Ed Parker was born in Winnipeg in 1918 to Rose (nee Perlmutter) and Harry Parker (Pachter). He and his brother Morten, with whom he developed a close relationship, grew up in the North End on Alfred Avenue; his memoirs are replete with names, businesses and institutions that were to fashion an exciting and historically consequential Jewish cultural milieu. The I.L. Peretz School, Talmud Torah, Miller’s Book Store, Shapira’s Photo Studio, Grosney’s Delicatessen and the Queen’s Theatre are just a few examples. His father had a long and productive relationship with The Israelite Press where at various times he was a theatre reviewer and operated the paper’s linotype. Famous Yiddish actors such as Molly Picon, Maurice Schwartz and Jacob Ben Ami would often stop by and visit Harry Parker. A family friend, Sam Berg, who Parker described as an “exciting personality” and whose greetings were effusive and delivered with merriment, founded the Western Jewish News in 1926. 

Ed Parker’s foray into journalism began in the late 1930s with the aforementioned stint as English language columnist with The Israelite Press and in 1939 he became editor-in-chief of The Manitoban, the campus newspaper of United College. Later he would free-lance with the Winnipeg Tribune, Montreal Star and Ottawa Journal. 

Parker’s journalistic prowess came in handy in numerous high-level positions. In 1944 he became press secretary to Saskatchewan’s CCF government cabinet. He also served as publicity officer for the Federal Ministry of Munitions and Supply in Ottawa, and in 1948 became the founding director of the School of Graphic Arts (Department of Journalism) at Toronto’s Ryerson Polytechnical Institute. After Ryerson, Parker became Publicity Director for the Rio Tinto Mining Company’s uranium complex at Elliot Lake, Ontario, a position which he held for several years and in 1962 he formed his own public relations company. In addition, he scripted numerous CBC radio programs and taught creative writing at York University.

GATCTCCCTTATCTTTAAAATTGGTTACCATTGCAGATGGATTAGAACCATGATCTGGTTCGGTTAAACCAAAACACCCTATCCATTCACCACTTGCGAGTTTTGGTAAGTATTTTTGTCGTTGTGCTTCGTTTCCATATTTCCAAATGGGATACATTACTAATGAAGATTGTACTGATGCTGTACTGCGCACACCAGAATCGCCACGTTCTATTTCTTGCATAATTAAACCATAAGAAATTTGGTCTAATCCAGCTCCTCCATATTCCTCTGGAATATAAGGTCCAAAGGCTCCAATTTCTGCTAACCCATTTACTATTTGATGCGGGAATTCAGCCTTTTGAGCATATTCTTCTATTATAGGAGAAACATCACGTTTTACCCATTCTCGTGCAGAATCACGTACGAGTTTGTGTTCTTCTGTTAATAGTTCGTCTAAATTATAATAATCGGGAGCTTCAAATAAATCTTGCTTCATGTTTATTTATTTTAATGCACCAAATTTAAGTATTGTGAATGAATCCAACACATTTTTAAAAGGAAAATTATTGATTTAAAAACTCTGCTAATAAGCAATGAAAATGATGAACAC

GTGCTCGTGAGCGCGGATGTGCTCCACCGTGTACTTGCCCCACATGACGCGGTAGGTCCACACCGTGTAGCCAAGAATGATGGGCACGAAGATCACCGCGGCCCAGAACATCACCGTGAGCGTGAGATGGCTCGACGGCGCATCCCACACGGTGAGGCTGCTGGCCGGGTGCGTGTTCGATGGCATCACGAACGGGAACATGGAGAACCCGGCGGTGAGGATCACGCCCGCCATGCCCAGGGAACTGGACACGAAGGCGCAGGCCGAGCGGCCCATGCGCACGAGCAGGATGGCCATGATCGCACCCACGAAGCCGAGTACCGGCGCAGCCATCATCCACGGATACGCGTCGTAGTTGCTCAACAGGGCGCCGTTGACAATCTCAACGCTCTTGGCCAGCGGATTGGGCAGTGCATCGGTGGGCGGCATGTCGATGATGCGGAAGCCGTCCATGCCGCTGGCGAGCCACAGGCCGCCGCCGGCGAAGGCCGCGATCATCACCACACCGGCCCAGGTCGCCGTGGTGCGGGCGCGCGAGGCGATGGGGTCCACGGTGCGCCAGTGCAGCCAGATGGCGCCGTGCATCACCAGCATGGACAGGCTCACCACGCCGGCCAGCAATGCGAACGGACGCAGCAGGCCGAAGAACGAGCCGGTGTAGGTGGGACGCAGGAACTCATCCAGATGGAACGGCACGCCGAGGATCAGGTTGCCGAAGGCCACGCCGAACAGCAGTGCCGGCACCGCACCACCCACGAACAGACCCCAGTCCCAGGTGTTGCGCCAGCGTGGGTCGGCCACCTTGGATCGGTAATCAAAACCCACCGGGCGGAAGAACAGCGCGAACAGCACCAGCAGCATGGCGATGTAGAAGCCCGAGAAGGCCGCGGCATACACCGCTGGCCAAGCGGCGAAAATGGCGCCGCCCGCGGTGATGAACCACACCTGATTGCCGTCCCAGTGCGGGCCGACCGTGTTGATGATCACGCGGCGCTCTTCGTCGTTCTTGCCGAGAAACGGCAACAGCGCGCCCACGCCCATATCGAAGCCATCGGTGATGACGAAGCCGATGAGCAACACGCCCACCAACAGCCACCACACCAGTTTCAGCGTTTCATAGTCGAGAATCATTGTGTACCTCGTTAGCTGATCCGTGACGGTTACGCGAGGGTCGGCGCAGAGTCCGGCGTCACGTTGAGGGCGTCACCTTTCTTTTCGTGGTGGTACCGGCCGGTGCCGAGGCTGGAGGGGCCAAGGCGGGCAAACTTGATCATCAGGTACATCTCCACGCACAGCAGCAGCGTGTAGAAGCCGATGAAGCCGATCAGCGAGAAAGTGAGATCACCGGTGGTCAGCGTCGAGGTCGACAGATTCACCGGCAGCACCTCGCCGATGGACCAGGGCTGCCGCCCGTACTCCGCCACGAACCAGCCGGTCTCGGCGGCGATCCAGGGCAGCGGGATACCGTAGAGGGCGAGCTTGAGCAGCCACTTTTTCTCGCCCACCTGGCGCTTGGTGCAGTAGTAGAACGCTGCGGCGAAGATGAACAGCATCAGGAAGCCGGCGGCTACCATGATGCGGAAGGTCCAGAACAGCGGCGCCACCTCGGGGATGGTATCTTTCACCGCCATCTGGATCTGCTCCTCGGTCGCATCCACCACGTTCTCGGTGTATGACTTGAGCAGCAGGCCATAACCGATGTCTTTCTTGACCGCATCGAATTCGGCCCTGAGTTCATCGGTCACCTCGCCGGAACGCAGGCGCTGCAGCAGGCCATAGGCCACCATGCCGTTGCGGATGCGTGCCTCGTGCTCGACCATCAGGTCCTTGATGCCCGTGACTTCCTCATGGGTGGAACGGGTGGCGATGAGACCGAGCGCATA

With great determination and reflective of a curious mind and eclectic interests, Parker explored other avenues of work. In the 1940s he was instrumental in creating recreational programs for the Ottawa Civil Service and the government of Saskatchewan; with the latter he served as Deputy Director of the Adult Education program. It is worth noting that in Saskatchewan Parker worked with former Winnipegger Dr. Cecil Sheps, a senior health department officer. Sheps convinced Parker to place an ad on the dangers of venereal disease in the government’s recreational program magazine.

The final word goes to Ed Parker’s spouse of thirty -three years, Ilene:

Ed’s image of himself was as a creative innovator. He loved the English language, the spoken word. His ideas came best conversing. One could almost see this chemistry occur when he spoke, and new innovative ideas would pop out. It was the creative process in action, sheer ‘magic’…His own performance standards were high. He drove himself, often becoming his worst enemy. When Ed sensed his energy waning, he decided to pull back in gradual stages from the public relations practice. Wanting always to give his very best, he gradually withdrew from the public scene, when he felt this was not achievable.


Levendel, Lewis. A Century of the Canadian Jewish Press: 1880s – 1980s. Ottawa: Borealis Press, 1989.

Parker, Ed. I Didn’t Come Here to Stay: The Memoirs of Ed Parker. Toronto: Natural Heritage/Natural History, 1993

Parker, Ed. Archives of the Jewish Heritage Centre of Western Canada, JHC 393/394